Although we interpret DTPA consumer status as not requiring valuable consideration, we note that valuable consideration supported the valid contract executed by Glenn Martin and the Barbizon School. Valuable consideration need not be pecuniary consideration. City of Crystal City v. Crystal City Country Club, 486 S.W.2d 887, 888 (Tex.Civ.App.-Beaumont 1972, writ ref'd n.r.e.). Valuable consideration may exist in the form of a right, interest, profit, or benefit to one party or a forbearance, loss, responsibility, or detriment to the other party. Champlin Petroleum Co. v. Pruitt, 539 S.W.2d 356, 361 (Tex.Civ.App.-Fort Worth 1976, writ ref'd n.r.e.); Garcia v. Villarreal, 478 S.W.2d 830, 832 (Tex.Civ.App.-Corpus Christi 1971, no writ); Sanders v. Republic National Bank of Dallas, 389 S.W.2d 551, 555 (Tex.Civ.App.-Tyler 1965, no writ). Therefore, should the Texas Supreme Court subsequently determine that valuable consideration is necessary under the DTPA, the Barbizon School would still qualify as a consumer because valuable consideration supported the parties' contract.
Glenn Martin warns that our elimination of valuable consideration from DTPA consumer status will precipitate a flood of frivolous DTPA claims. We are not impressed by this argument, because at least three factors militate against this result. First, our two-pronged test for consumer status requiring the objective of purchasing and the capacity to purchase narrows the field of potential claimants. Second, the DTPA itself requires that a claimant suffer damages, and such damages must be alleged in good faith in the claimant's original petition and subsequently proven by a preponderance of the evidence. Finally, DTPA § 17.50(c) provides a mandatory award of attorney's fees to a defendant if the court finds the suit groundless, brought in bad faith, or brought for the purpose of harrassment. A defendant may review these three factors and employ numerous pretrial and trial procedures to challenge a plaintiff suspected of bringing a frivolous DTPA claim.
CONTRACTUAL WAIVER ISSUE
In his fifth point of error, Glenn Martin contends the trial court erred in rendering judgment for appellee because the limitation-of-liability clause in the parties' contract was valid and thus waived Glenn Martin's DTPA liability. The contract contained the following language:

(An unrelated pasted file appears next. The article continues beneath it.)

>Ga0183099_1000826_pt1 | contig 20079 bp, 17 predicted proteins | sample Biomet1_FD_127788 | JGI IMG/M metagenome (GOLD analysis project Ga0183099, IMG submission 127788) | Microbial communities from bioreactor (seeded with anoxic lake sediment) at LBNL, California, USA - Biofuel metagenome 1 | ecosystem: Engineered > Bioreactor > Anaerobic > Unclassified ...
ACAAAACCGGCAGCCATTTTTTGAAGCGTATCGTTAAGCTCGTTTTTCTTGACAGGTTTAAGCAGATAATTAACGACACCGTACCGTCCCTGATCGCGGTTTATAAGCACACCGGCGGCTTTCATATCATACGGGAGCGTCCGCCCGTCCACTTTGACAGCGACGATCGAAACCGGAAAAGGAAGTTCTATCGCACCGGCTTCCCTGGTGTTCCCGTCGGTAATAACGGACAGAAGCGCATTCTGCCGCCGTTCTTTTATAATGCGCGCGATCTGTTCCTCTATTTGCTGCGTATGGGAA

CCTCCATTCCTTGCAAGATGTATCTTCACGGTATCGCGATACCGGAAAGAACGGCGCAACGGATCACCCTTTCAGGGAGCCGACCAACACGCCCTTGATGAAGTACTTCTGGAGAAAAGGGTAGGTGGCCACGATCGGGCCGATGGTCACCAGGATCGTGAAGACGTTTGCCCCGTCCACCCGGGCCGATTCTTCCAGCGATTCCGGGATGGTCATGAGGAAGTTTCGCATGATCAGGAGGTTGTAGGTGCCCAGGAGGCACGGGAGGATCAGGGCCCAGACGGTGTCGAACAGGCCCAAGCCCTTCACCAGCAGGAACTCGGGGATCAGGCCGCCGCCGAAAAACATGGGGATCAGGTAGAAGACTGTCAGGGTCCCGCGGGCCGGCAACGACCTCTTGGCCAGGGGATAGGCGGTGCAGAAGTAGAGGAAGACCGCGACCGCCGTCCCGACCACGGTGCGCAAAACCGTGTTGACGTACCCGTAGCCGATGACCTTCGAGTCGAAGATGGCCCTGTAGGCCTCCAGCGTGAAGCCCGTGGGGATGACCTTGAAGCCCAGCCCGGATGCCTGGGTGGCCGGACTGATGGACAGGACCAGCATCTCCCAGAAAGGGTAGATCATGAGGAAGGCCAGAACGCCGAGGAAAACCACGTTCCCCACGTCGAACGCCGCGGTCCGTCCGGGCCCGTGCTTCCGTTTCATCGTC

The liability of Glenn Martin Agency in connection with any error or omission in publication of, or failure to publish, any item of advertising in any issue of any directory, shall be limited to the charges for the publication in such issue of the
item of advertising involved, excluding charges for cuts, engraving or electrotype or as otherwise provided in applicable tariffs. Advertiser further agrees that repayment of charges for omitted and/or erroneous materials shall constitute full repayment and total satisfaction of any liability thereunder.
Glenn Martin claims that since appellee did not pay for any services, this limitation-of-liability clause requires that appellee take nothing in this suit. We disagree.
Section 17.42 of the DTPA states in pertinent part that a consumer's waiver of any DTPA provision is contrary to public policy and is unenforceable and void. To understand the impact of this provision, we must first identify two separate legal actions possible under the circumstances before us. First, appellee could have based its suit on the common-law right of recovery for breach of contract. See also Cameron v. Terrell Garrett, Inc., 618 S.W.2d at 539. Second, as a separate and distinct cause of action, appellee could have filed suit pursuant to its statutory right of recovery under DTPA § 17.50(a). Appellee elected to bring suit under this second alternative. Although a limitation-of-liability clause may waive a party's right to recover under the common-law theory of breach of contract, such clause does not waive the consumer's alternative right to sue under the DTPA because of the legislative mandate expressed in § 17.42. Rinehart v. Sonitrol of Dallas, 620 S.W.2d 660, 663 (Tex.Civ.App.-Dallas 1981, writ ref'd n.r.e.); see also Reuben H. Donnelley Corp. v. McKinnon, 688 S.W.2d 612 (Tex.App.-Corpus Christi 1985, no writ) (en banc); Joseph v. PPG Industries, 674 S.W.2d at 865.
DTPA § 17.42 provides that certain business consumers with assets of $5,000,000 or more may waive the DTPA protections by written contract, but this exception does not appear relevant to this case.
Glenn Martin alleges that a recent Texas Supreme Court case holds a limitation-of-liability clause in a contract sufficient to defeat recovery under the DTPA. G-W-L, Inc. v. Robichaux, 643 S.W.2d 392 (Tex. 1982). In the Robichaux case, Mr. and Mrs. Robichaux initiated a suit pursuant to the DTPA for breach of express and implied warranties. See DTPA § 17.50(a)(2). However, the Robichaux opinion appears to have approached the case as if it were a common-law, breach-of-contract suit instead of a DTPA cause of action. It states that parties may not excuse themselves from the obligation to read what they sign and that the language of the contract in question was sufficient to waive all warranties. We agree with these conclusions insofar as they relate to a cause of action based solely upon contractual liability. However, the opinion never deals directly with DTPA liability and neither mentions nor addresses the impact of DTPA § 17.42 prohibiting waivers of liability. Therefore, despite Glenn Martin's contentions, we do not believe this case to be directly on point.